Why not just take care of the situation? Kabunk! Kabunk! [Sound effect]


I’m thinkin’ IEDs and you just blow the whole convoy up. Boom!


Kristopher Sickles:

Sneak in their house, poison their milk.


David Stone:

No, no, you set their house on fire and you have another team sitting back watching the local fire department try and come down the road and it’s just pop! Pop! Pop! Pop! As trucks go baba, “we’re over heating,” Rrrr [sound effect]. “Hey, we’re not gonna make it to this fire.”


I mean, there’s a hundred and one scenarios you could use.

(End of excerpts.)

The ellipses in the excerpt above are from the original transcript, as provided to Judge Roberts by the prosecution. We’re not reading a conversation; we’re being fed lurid soundbites carefully juxtaposed in a way intended to elicit maximum outrage with minimal detail.

The prosecution insists that the foregoing demonstrates a “general concept of operations” in which the defendants were preparing to ambush and murder police. But if there was an actual agreement to carry out such acts, or preparations to do the same, the relevant excerpts were left on the cutting room floor. This is the “A-list” material the prosecution cited in its effort to deny bail to a group accused of seditious conspiracy involving weapons of mass destruction.

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“Discussions about killing local law enforcement officers — and even discussions about killing members of the Judicial Branch of Government — do not translate to conspiracy to overthrow, or levy [war] against, the United States Government,” wrote Judge Roberts. She followed with the observation that during the recording, “the Defendants laugh, make sounds, and appear to talk over one another. There is also a discussion of strippers.”

This wasn’t a strategy session conducted by a terrorist cabal, but a bull session involving angry people who — most likely under the influence of an adult libation or similar conversational lubricant — indulged in what Roberts calls “hate-filled, venomous speech” that enjoys unconditional First Amendment protection.

The most extensive expression of the Hutaree’s “seditious” intent, Roberts points out, was a lengthy address written by David Stone that “speaks of reclaiming America, not overthrowing the United States Government.”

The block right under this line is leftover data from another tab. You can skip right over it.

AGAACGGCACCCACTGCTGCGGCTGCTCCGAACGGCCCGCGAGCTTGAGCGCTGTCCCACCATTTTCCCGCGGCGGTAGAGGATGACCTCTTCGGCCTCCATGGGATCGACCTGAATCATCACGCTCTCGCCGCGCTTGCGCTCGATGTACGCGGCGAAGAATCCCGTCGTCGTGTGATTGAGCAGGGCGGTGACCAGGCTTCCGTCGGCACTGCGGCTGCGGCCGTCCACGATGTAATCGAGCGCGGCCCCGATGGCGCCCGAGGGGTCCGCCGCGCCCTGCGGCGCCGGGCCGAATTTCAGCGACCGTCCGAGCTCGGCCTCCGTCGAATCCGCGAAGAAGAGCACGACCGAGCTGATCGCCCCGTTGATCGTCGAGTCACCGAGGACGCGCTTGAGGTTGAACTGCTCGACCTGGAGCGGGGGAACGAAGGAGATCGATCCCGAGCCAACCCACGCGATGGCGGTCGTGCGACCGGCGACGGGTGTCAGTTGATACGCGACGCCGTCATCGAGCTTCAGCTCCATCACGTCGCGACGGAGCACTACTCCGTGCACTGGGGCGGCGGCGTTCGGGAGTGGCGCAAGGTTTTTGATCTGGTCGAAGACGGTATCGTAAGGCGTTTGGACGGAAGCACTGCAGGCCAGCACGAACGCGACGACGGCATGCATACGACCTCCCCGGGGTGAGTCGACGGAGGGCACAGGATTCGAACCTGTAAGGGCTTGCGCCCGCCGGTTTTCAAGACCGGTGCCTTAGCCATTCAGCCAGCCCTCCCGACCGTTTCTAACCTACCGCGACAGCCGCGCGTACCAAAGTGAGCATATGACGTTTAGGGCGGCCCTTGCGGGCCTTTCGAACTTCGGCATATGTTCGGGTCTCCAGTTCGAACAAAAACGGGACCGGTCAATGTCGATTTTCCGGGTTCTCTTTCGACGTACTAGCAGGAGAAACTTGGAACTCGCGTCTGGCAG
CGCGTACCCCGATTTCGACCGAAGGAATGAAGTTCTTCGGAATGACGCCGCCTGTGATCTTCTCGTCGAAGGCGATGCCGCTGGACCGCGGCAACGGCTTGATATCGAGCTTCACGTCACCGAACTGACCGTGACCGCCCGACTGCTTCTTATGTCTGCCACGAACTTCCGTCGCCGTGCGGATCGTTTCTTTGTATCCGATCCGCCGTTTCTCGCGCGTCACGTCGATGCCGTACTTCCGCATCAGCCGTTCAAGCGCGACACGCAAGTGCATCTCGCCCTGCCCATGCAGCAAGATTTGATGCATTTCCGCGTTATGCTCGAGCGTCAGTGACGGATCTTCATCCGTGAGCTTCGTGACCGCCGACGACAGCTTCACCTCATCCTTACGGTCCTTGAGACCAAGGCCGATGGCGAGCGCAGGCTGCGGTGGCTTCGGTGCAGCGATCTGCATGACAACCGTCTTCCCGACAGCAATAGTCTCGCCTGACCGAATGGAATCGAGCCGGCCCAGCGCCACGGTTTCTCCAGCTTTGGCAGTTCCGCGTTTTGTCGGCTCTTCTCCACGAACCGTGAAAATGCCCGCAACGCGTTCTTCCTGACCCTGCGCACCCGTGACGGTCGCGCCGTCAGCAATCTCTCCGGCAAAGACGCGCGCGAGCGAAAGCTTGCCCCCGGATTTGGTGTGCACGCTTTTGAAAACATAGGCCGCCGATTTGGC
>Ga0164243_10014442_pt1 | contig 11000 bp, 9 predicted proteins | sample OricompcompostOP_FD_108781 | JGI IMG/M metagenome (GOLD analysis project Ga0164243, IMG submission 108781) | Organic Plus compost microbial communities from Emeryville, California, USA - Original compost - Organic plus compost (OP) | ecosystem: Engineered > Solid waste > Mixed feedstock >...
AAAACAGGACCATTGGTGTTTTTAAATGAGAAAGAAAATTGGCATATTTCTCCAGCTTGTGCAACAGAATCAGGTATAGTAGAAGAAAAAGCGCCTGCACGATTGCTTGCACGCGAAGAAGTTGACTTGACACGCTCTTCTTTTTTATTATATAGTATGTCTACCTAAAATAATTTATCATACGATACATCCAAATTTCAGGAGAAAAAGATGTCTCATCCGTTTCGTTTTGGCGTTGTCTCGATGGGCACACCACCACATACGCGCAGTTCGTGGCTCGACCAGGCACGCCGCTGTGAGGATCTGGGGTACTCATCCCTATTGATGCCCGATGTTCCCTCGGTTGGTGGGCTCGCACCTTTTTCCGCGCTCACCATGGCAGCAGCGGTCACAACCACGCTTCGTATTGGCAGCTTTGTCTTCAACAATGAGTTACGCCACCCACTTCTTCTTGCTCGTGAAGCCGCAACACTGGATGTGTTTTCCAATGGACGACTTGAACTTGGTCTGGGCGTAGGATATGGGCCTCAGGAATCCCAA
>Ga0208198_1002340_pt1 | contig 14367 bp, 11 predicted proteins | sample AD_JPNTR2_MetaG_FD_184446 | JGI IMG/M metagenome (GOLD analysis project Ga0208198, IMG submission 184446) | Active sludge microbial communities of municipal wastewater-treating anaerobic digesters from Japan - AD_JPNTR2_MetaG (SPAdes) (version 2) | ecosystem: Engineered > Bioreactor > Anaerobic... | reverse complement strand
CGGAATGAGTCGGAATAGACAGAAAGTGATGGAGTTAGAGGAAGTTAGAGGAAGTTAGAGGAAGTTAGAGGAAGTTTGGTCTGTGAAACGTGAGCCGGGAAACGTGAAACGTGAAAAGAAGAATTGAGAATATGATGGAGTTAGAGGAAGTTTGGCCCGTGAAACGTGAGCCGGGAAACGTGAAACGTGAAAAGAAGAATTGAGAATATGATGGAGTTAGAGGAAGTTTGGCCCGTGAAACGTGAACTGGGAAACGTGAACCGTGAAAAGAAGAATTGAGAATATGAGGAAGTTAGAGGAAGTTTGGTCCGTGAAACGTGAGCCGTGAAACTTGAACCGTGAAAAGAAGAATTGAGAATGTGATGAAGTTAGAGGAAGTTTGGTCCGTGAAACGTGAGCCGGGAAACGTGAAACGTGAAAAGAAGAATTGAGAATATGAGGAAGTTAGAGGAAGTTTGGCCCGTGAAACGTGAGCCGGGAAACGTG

Reduced to what John Wayne would call the “spitting out words to watch them splatter” mode of argumentation, the Feds insisted that the Hutaree defendants “pose a danger to the community because they lack respect for lawful authority.”

The prosecution could demonstrate that the Hutaree defendants had abundant contempt for the government — what perceptive person doesn’t? — but it hasn’t demonstrated that they were hostile toward lawful authority (which of itself wouldn’t constitute a crime, either).

The American political tradition, beginning with that instrument of sedition called the Declaration of Independence, clearly distinguishes between government and lawful authority, making the former subordinate to the latter, which itself is vested in the people. That same literary product of irrational anti-government fanaticism also states unambiguously that there are times when defense of lawful authority requires that the people “alter or abolish” the government ruling them.

By any honest reckoning, the government ruling us is the single most promiscuous law-breaker on record, and the contempt of our rulers for the legal authority under which they supposedly operate — the U.S. Constitution — is inexhaustible. This helps explain why the Regime’s secret police infiltrate and entrap inconsequential groups of socially marginalized people who live in rotting mobile homes, while their Dear Leader — an individual who lives in a fortified mansion, and has at his disposal power sufficient to destroy human life everywhere — can make puerile jokes about his ongoing murder spree.